When in doubt, quote Dylan:
Praise be to Nero’s Neptune, the Titanic sails at dawn
And everybody’s shouting, “which side are you on?”
Previously on the deep history of roleplaying games: When David Wesely created Braunstein, his seminal proto-roleplaying game, he was inspired, he said, by three books he’d found in the University of Minnesota library. One was a wargame by 19th-century crackpot Charles Totten. One was a primer on game theory by the Cold War eggheads of the RAND Corporation. And the third was Conflict and Defense, an assault on RANDian game theory by the Quaker peace activist, systems theorist, and mystical poet Kenneth Boulding. A catholic trinity, to say the least.
Like Totten’s Strategos and RAND’s Compleat Strategyst, Conflict and Defense is an odd duck. Written in 1960, it is a heartsick response to Cold War brinksmanship and a critique of RAND-style game theory, but it is written in precisely the same esoteric language of models and matrices the RANDies used. “Just as war is too important to leave to the generals,” Boulding concludes, “so peace is too important to leave to the pacifists.” The book is a forest of diagrams and equations, “indifference curves,” “bare-survival contours,” and “mutual submission equilibriums.” It seems to have been an effort to devise some universal geometry of conflict and peace, and in so doing save the world from nuclear war. Boulding was a prominent economist and a pioneer of general systems theory, but his quest for a unified ecology of knowledge ultimately became a kind of religious mysticism. The information revolution, he argued in the 1970s and 80s, was weaving us all into one planetary superorganism. (Which it is, but serious economists aren’t supposed to come right out and say that.)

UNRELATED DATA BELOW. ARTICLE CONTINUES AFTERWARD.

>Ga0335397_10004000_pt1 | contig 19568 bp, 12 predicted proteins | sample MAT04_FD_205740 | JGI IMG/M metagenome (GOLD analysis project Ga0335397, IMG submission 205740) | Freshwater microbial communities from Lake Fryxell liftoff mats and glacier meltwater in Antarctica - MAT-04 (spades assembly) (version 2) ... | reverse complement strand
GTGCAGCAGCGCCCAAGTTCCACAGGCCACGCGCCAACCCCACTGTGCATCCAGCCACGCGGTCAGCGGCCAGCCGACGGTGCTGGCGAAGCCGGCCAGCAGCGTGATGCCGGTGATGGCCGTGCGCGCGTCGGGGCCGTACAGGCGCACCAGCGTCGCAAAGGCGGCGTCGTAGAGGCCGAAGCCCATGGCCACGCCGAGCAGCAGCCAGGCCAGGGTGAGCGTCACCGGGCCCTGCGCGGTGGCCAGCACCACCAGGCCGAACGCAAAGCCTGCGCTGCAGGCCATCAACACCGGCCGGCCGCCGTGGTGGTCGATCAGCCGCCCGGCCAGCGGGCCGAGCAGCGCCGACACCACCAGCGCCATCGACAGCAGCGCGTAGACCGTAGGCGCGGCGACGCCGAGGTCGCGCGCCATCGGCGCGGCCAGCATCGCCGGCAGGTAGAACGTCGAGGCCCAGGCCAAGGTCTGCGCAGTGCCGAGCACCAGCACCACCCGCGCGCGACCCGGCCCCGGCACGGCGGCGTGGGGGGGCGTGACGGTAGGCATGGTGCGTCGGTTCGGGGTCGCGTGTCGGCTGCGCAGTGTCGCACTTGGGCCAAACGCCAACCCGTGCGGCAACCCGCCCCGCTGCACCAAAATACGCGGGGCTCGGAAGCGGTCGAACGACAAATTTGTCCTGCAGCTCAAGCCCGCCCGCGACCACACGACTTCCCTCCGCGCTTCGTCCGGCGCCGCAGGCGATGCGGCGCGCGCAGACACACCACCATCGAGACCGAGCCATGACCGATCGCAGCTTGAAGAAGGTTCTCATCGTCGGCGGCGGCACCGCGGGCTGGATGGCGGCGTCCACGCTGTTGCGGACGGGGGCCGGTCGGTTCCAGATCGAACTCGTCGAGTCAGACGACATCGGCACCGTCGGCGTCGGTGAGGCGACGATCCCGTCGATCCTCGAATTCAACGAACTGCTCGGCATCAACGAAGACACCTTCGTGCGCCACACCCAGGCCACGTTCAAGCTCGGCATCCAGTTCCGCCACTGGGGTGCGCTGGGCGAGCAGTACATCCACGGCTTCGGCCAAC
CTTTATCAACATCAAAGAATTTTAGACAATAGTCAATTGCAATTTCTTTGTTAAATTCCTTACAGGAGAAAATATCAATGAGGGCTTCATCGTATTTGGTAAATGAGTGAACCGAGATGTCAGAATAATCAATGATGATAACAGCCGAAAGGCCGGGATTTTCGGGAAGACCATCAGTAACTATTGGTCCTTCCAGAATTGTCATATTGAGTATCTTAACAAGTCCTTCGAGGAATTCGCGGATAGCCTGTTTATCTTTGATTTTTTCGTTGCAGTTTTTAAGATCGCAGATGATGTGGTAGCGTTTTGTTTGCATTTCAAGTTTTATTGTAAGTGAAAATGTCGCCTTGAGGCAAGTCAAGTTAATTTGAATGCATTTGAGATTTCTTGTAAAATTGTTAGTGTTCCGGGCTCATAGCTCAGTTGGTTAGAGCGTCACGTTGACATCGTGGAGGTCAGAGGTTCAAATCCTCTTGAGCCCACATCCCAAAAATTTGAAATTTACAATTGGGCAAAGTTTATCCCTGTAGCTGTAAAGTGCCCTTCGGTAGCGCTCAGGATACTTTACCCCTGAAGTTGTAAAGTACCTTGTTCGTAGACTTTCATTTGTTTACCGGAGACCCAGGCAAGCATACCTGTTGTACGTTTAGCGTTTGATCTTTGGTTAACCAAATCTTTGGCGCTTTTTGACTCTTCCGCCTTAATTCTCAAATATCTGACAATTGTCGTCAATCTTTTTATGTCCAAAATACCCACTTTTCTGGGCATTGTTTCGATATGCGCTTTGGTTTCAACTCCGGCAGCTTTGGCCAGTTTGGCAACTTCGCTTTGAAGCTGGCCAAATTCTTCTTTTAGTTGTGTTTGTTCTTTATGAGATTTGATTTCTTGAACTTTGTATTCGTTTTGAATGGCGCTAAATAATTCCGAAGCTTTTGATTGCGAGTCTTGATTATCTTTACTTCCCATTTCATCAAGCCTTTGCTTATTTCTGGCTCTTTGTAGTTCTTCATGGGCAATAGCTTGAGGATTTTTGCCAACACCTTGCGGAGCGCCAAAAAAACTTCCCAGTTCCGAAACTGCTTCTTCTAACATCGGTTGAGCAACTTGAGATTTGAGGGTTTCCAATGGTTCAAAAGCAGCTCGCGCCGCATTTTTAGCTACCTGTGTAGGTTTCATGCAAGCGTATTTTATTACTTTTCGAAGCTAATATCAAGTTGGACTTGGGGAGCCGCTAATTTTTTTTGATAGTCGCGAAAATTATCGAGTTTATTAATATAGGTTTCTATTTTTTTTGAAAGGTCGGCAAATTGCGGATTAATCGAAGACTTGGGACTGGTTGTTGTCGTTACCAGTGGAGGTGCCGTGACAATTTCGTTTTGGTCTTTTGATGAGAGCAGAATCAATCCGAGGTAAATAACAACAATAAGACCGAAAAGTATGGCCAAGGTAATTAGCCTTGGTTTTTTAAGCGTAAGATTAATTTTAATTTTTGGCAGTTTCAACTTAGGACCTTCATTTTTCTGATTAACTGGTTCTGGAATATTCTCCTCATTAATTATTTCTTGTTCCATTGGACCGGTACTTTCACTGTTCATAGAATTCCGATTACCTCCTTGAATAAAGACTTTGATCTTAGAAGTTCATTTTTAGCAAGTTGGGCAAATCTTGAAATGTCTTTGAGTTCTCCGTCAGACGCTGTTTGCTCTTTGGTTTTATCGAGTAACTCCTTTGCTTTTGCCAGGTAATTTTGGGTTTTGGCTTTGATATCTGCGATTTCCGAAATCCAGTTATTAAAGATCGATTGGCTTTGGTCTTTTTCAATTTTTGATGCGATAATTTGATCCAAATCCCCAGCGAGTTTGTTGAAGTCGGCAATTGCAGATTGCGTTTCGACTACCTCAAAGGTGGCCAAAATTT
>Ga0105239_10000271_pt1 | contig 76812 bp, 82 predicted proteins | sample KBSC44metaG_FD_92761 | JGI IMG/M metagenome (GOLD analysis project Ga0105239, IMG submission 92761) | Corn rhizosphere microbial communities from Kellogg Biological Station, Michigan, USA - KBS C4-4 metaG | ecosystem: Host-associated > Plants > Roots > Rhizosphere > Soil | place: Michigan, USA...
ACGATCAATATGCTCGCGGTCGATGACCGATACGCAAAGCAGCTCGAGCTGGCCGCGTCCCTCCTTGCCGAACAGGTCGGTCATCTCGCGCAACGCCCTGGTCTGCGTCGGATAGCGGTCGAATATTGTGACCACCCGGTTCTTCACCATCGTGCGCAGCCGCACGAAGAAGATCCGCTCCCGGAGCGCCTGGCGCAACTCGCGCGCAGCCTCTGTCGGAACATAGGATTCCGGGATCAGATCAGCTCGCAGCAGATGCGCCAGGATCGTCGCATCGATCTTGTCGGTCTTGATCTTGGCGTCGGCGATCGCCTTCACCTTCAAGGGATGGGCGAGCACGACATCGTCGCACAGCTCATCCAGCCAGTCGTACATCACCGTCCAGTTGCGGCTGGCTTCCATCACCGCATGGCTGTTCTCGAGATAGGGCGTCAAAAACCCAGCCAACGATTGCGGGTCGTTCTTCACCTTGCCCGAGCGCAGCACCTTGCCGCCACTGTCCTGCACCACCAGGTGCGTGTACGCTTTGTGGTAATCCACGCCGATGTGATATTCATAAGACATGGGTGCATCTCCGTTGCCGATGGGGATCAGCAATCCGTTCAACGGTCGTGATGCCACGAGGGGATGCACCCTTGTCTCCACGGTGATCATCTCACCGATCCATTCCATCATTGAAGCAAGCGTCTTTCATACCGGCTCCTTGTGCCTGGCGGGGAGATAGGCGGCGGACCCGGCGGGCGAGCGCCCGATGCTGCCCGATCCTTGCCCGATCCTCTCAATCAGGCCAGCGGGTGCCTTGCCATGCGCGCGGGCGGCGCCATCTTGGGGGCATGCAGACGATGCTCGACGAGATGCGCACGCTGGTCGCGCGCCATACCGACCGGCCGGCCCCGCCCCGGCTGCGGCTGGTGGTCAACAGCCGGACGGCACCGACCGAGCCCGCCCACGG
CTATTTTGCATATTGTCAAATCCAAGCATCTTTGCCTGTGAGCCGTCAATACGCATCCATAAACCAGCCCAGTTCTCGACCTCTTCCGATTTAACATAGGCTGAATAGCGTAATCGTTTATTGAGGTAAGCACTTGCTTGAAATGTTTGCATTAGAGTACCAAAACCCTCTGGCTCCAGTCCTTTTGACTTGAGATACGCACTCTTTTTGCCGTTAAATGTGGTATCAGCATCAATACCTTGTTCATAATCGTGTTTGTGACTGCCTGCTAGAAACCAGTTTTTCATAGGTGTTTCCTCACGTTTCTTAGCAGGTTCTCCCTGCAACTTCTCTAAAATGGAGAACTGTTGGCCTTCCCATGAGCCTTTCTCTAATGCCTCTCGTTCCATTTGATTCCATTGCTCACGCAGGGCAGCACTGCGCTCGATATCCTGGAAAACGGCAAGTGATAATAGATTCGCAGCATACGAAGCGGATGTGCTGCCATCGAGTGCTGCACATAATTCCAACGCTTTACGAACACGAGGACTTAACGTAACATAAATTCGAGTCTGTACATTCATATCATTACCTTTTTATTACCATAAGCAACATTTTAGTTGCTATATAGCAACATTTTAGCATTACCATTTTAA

I’m not claiming that all or even any of this found its way directly into David Wesely’s Braunstein, though I remain impressed at Wesely’s eclectic tastes, and consider the whole story yet more proof of the indispensable serendipity of open library stacks. But the fact that Braunstein was inspired by a spacey Quaker on the one hand and by the RAND Corporation on the other makes me wonder: which side of the culture war were roleplaying games on? Were the first D&Ders squares or hippies, hawks or doves? This was a hobby invented by young American men, men of draftable age, in the late 1960s and early 1970s. Two of the biggest groups of early gamers were college students and the military. Is it strange that the conflicts of the era are not more reflected in the history of the hobby? Is it strange that the received history of roleplaying games barely mentions Vietnam?